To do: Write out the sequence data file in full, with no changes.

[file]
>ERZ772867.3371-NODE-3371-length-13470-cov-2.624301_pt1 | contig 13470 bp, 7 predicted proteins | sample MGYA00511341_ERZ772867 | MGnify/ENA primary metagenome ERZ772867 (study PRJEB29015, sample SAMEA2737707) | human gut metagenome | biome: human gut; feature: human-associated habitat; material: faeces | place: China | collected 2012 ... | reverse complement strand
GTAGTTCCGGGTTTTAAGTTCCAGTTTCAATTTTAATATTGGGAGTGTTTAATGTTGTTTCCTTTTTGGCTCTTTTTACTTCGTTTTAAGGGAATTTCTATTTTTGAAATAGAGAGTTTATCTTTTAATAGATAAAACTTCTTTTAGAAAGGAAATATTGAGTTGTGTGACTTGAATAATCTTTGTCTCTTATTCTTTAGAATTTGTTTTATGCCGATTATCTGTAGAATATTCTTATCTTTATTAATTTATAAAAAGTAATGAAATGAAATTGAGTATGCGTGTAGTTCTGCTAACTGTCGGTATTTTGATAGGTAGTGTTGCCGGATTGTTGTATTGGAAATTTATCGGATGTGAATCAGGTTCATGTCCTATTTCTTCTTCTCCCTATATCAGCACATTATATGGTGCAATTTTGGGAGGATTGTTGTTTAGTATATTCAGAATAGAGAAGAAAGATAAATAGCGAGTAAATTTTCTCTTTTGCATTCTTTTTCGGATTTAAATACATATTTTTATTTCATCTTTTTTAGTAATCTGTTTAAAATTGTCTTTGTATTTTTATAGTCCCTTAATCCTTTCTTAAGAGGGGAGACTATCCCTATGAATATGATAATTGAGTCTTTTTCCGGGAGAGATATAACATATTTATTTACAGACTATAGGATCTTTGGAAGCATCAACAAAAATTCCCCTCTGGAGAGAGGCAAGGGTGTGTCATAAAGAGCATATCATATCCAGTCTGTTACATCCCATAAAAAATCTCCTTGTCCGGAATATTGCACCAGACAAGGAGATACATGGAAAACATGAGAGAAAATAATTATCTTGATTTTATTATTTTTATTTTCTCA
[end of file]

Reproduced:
>ERZ772867.3371-NODE-3371-length-13470-cov-2.624301_pt1 | contig 13470 bp, 7 predicted proteins | sample MGYA00511341_ERZ772867 | MGnify/ENA primary metagenome ERZ772867 (study PRJEB29015, sample SAMEA2737707) | human gut metagenome | biome: human gut; feature: human-associated habitat; material: faeces | place: China | collected 2012 ... | reverse complement strand
GTAGTTCCGGGTTTTAAGTTCCAGTTTCAATTTTAATATTGGGAGTGTTTAATGTTGTTTCCTTTTTGGCTCTTTTTACTTCGTTTTAAGGGAATTTCTATTTTTGAAATAGAGAGTTTATCTTTTAATAGATAAAACTTCTTTTAGAAAGGAAATATTGAGTTGTGTGACTTGAATAATCTTTGTCTCTTATTCTTTAGAATTTGTTTTATGCCGATTATCTGTAGAATATTCTTATCTTTATTAATTTATAAAAAGTAATGAAATGAAATTGAGTATGCGTGTAGTTCTGCTAACTGTCGGTATTTTGATAGGTAGTGTTGCCGGATTGTTGTATTGGAAATTTATCGGATGTGAATCAGGTTCATGTCCTATTTCTTCTTCTCCCTATATCAGCACATTATATGGTGCAATTTTGGGAGGATTGTTGTTTAGTATATTCAGAATAGAGAAGAAAGATAAATAGCGAGTAAATTTTCTCTTTTGCATTCTTTTTCGGATTTAAATACATATTTTTATTTCATCTTTTTTAGTAATCTGTTTAAAATTGTCTTTGTATTTTTATAGTCCCTTAATCCTTTCTTAAGAGGGGAGACTATCCCTATGAATATGATAATTGAGTCTTTTTCCGGGAGAGATATAACATATTTATTTACAGACTATAGGATCTTTGGAAGCATCAACAAAAATTCCCCTCTGGAGAGAGGCAAGGGTGTGTCATAAAGAGCATATCATATCCAGTCTGTTACATCCCATAAAAAATCTCCTTGTCCGGAATATTGCACCAGACAAGGAGATACATGGAAAACATGAGAGAAAATAATTATCTTGATTTTATTATTTTTATTTTCTCA